HID device requires writing your own program for communication because neither the operating system nor the third party programs know how you implemented your communication protocol. This will depend on the micro controller firmware. I found it easiest to write my application in Python programming language because it is very well documented and easy to use.
If you select a device of type mouse or keyboard, the operating system will install the driver it already has and take control of the device. To use it from your program, you have to find a way to tell the operating system to release the device so that you can controll it. i have not done this yet, so I can not help you.
Each USB device must have a so-called descriptor to inform the host of the details of the device. If the descriptor is such that the device is not identified as a standard mouse, keyboard or some other standard device, windows will ask for drivers. You can omit the descriptor in which case windows will not repport anything, but you will have to install the appropriate driver manually.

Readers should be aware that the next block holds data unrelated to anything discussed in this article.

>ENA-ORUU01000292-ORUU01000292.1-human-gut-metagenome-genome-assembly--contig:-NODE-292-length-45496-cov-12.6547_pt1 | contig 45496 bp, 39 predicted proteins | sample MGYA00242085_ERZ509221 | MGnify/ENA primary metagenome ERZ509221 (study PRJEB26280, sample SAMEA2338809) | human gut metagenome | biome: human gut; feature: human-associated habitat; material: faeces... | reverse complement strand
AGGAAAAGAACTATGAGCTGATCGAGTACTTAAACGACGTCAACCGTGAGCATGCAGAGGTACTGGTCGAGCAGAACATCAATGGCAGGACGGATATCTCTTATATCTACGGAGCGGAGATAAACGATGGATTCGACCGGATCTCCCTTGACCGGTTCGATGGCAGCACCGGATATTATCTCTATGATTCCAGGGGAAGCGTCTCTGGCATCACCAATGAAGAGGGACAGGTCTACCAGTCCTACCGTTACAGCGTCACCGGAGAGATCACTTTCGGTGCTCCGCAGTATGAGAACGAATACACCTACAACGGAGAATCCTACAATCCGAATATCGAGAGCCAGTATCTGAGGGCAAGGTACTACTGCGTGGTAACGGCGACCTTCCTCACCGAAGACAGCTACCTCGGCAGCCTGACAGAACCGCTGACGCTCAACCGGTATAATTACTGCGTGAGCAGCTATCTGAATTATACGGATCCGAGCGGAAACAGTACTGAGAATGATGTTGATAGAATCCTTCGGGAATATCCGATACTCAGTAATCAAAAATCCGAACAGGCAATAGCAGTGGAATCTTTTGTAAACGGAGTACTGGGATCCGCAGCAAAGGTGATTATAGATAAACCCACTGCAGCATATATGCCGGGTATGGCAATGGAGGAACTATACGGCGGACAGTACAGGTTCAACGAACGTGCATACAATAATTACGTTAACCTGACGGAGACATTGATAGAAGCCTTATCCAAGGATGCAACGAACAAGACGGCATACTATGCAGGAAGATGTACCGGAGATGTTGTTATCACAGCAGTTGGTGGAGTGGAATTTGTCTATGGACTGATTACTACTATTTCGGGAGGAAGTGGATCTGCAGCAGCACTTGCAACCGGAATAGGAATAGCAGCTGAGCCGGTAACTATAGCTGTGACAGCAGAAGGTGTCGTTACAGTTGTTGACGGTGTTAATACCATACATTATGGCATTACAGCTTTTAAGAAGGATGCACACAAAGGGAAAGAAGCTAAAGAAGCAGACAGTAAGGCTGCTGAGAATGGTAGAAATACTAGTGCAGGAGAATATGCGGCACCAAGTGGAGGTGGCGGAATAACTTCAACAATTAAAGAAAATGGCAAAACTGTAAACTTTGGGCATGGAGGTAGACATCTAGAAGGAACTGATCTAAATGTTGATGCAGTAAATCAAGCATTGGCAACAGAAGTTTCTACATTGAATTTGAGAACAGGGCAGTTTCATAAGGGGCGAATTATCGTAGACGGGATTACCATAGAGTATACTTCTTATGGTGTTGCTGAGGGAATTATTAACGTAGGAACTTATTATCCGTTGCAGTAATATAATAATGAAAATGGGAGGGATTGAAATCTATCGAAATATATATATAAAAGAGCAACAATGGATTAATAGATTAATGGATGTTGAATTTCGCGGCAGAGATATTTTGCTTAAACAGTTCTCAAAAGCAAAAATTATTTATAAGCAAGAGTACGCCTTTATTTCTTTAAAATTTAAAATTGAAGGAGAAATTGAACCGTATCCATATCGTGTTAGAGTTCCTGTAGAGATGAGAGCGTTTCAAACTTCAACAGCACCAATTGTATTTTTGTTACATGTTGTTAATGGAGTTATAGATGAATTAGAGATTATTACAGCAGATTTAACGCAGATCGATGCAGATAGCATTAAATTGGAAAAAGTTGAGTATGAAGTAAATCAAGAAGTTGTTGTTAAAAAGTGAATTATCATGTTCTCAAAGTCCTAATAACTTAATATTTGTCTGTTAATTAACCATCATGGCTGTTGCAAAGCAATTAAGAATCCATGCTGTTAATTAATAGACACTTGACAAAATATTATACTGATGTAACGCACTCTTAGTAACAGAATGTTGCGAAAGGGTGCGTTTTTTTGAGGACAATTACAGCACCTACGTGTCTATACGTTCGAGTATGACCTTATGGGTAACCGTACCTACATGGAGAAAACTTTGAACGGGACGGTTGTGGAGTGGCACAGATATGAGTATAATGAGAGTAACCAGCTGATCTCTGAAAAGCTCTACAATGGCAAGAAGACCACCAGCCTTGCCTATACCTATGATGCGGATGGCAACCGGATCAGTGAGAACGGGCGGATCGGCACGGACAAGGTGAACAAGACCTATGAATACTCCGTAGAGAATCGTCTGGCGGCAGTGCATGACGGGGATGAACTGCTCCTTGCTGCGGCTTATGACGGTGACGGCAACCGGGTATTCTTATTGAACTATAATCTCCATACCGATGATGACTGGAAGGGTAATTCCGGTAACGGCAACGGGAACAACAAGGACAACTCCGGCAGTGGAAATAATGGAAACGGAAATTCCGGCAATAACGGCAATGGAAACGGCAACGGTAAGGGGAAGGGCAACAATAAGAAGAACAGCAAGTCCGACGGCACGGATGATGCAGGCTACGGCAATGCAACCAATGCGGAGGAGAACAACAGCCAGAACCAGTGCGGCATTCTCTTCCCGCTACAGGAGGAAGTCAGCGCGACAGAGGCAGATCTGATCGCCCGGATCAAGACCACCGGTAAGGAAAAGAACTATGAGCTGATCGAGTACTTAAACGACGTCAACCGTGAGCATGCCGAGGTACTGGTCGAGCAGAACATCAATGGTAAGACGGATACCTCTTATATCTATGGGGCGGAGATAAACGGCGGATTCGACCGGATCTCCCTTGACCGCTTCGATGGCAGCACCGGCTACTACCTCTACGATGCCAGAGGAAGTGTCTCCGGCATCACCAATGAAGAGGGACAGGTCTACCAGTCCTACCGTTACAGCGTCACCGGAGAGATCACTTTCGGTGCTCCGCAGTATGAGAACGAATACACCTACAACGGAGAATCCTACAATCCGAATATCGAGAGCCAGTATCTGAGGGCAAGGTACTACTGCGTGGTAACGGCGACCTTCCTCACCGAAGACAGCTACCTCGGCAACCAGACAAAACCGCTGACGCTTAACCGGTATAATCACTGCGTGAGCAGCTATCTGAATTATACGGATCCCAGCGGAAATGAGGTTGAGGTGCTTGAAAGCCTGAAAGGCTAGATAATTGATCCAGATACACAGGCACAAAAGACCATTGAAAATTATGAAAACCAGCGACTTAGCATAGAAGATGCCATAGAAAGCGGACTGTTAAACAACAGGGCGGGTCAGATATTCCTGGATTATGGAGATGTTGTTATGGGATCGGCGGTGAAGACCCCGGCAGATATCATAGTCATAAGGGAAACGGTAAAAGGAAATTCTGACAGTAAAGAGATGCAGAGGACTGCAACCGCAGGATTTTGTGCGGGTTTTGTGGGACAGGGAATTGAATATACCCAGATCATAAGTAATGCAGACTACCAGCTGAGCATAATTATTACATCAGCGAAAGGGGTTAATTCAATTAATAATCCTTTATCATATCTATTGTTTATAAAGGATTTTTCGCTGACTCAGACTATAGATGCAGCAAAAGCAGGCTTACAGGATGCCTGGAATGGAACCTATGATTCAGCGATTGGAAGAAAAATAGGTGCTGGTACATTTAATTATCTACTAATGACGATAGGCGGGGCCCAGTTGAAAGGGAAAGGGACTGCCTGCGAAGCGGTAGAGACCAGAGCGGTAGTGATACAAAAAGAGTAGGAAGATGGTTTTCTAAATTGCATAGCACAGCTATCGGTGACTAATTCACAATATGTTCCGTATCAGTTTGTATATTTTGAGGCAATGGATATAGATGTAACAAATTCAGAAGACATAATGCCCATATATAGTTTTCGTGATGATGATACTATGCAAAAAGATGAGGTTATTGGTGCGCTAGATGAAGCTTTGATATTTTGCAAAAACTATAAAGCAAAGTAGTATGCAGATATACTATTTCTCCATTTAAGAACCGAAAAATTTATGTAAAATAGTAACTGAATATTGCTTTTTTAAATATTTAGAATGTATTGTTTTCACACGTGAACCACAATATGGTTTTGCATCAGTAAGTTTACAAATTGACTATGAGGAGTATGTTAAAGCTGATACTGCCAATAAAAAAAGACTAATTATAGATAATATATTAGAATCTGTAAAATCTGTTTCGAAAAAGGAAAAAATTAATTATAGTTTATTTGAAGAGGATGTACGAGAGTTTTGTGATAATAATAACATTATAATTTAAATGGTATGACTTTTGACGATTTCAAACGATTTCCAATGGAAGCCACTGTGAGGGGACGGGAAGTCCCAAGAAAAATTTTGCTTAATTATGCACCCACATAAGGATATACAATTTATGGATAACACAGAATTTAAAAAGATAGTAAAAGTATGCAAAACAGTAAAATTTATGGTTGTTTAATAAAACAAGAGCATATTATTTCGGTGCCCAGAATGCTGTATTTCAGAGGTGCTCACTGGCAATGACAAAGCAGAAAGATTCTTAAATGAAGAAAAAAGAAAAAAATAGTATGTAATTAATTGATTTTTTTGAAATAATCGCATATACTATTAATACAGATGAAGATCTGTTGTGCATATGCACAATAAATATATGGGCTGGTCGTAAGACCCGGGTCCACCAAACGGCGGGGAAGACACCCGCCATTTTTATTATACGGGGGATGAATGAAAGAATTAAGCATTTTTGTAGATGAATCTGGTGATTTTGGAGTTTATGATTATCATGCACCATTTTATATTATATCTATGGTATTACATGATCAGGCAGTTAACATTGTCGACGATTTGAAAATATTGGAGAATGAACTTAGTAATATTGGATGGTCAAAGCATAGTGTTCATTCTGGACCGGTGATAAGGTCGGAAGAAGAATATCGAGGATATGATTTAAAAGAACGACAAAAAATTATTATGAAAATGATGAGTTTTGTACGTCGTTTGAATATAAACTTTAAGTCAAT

If you use Microchip's controller and any of their libraries, MLA or Harmony, you can usually find a driver that has already been signed. If you use a higher class Atmel microcontroller, it is similar, but if you use a cheaper controller like attiny, it does not have a USB interface, so you can achieve USB functionality using VUSB library for software emulation. VUSB library comes with ready-made examples that are quite simply modified.